The idea of the present paper is to study a Solow-type model in which one of the main characteristics is the introduction of reproductive mechanism that prevents unbounded population growth in the long run. In particular, we assume that (i) population dynamics is described by a delayed logistic equation , which presents a constant carrying capacity and (ii) a time-to-build technology characterizes the productive sector. Namely, we introduce two different sources of time-delays: with regard to the first assumption, it implies that there exists a lag between the birth date and the recruitment in the labour force; with regard to the second one, it means that production occurs with a delay while new capital is installed (investment gestation lag). Both processes affect the capital accumulation path by means of production function.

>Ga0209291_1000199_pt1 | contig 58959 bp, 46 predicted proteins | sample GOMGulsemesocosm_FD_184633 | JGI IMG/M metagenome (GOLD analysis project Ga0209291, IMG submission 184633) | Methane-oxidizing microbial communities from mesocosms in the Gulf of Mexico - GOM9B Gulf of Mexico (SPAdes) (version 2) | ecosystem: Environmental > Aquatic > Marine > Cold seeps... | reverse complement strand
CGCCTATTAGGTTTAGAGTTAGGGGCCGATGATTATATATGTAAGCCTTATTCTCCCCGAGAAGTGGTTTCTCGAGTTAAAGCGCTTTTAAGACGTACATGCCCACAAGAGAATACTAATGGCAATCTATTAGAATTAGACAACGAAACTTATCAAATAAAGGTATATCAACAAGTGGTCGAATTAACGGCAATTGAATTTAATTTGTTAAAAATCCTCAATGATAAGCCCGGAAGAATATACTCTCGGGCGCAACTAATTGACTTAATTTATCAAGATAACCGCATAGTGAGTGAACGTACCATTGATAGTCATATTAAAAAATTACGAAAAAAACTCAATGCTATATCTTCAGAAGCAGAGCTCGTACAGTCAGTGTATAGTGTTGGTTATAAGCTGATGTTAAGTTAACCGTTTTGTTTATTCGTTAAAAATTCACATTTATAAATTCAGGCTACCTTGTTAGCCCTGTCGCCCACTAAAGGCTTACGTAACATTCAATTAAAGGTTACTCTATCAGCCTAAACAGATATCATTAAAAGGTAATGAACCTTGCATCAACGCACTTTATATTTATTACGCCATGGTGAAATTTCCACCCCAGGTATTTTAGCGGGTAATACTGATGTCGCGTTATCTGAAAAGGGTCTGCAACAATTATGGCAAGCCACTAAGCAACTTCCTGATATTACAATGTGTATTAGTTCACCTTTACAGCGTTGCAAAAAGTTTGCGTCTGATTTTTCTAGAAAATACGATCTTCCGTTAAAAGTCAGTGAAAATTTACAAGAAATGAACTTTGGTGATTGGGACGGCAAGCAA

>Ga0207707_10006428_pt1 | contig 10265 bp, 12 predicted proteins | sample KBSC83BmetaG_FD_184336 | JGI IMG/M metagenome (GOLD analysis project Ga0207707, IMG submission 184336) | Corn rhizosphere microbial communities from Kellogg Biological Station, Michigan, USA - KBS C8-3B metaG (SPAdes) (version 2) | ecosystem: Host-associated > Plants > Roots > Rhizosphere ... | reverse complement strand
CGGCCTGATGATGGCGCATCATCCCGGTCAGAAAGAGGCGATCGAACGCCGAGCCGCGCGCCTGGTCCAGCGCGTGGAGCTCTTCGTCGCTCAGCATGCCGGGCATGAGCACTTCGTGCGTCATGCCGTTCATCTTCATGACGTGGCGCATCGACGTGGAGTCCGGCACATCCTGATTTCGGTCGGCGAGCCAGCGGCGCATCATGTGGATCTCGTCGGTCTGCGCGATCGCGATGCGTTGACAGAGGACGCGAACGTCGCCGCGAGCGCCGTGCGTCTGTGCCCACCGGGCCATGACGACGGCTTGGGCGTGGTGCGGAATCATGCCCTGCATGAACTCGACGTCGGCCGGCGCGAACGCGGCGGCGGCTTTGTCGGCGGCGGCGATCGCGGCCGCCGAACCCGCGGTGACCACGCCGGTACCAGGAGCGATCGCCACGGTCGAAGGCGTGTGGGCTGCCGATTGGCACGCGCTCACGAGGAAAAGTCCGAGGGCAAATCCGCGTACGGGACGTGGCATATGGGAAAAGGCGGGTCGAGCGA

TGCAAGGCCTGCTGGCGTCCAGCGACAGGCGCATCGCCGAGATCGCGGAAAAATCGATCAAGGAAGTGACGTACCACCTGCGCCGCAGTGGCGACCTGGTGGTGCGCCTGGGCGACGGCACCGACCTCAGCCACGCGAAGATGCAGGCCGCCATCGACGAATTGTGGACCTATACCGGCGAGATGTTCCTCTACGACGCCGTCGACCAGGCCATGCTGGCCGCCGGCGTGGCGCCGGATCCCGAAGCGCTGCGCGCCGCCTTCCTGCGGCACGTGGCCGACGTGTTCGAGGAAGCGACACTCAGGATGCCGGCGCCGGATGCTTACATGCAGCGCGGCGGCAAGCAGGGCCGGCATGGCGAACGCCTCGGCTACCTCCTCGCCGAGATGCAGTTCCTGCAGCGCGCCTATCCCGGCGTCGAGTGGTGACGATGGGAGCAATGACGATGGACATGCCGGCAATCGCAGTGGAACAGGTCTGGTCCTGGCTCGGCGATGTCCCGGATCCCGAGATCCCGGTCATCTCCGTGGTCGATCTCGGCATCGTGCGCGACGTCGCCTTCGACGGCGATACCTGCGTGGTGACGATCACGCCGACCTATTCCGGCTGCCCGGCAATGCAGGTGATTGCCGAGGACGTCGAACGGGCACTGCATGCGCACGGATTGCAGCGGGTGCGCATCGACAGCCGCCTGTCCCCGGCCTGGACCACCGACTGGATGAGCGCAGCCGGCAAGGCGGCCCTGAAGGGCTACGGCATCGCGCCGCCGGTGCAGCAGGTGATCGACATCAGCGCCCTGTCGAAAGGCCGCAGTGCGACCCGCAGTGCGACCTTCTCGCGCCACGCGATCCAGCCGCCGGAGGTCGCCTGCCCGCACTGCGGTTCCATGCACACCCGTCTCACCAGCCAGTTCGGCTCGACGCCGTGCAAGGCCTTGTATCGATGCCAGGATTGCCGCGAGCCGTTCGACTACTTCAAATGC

It is interesting to notice that the theoretical question whether lags in productive activity induce cycles is a topic that dates back to early economists such as Jevons  and Kalecki , and the introduction of new mathematical tools for the study of functional differential equations (e.g., the influential book of Hassard et al. ) has revitalized this issue. Nonetheless, the large part of the literature is focused on investment lags (e.g., [11–14]), and the role of other kinds of lags in economic growth models or the linkages between population dynamics and lags in productive sector has received little attention. Exceptions are the papers of Fanti and Manfredi  described before; Bianca and Guerrini , who embed the problem of population dynamics in a network structure; Fanti et al.  who study problems related to demographic transition and the emergence of low-fertility traps in a model in which a system of differential equations with distributed delays is introduced to describe the age distribution of the population; Guerrini and Sodini  who analyze the role of the assumption of a positive or a negative constant population growth rate in a model with a time-to-build technology; and Ballestra et al.  who consider a Kaleckian type model of business cycle where a negative effect of the capital stock increases disproportionally as the capital stock builds up.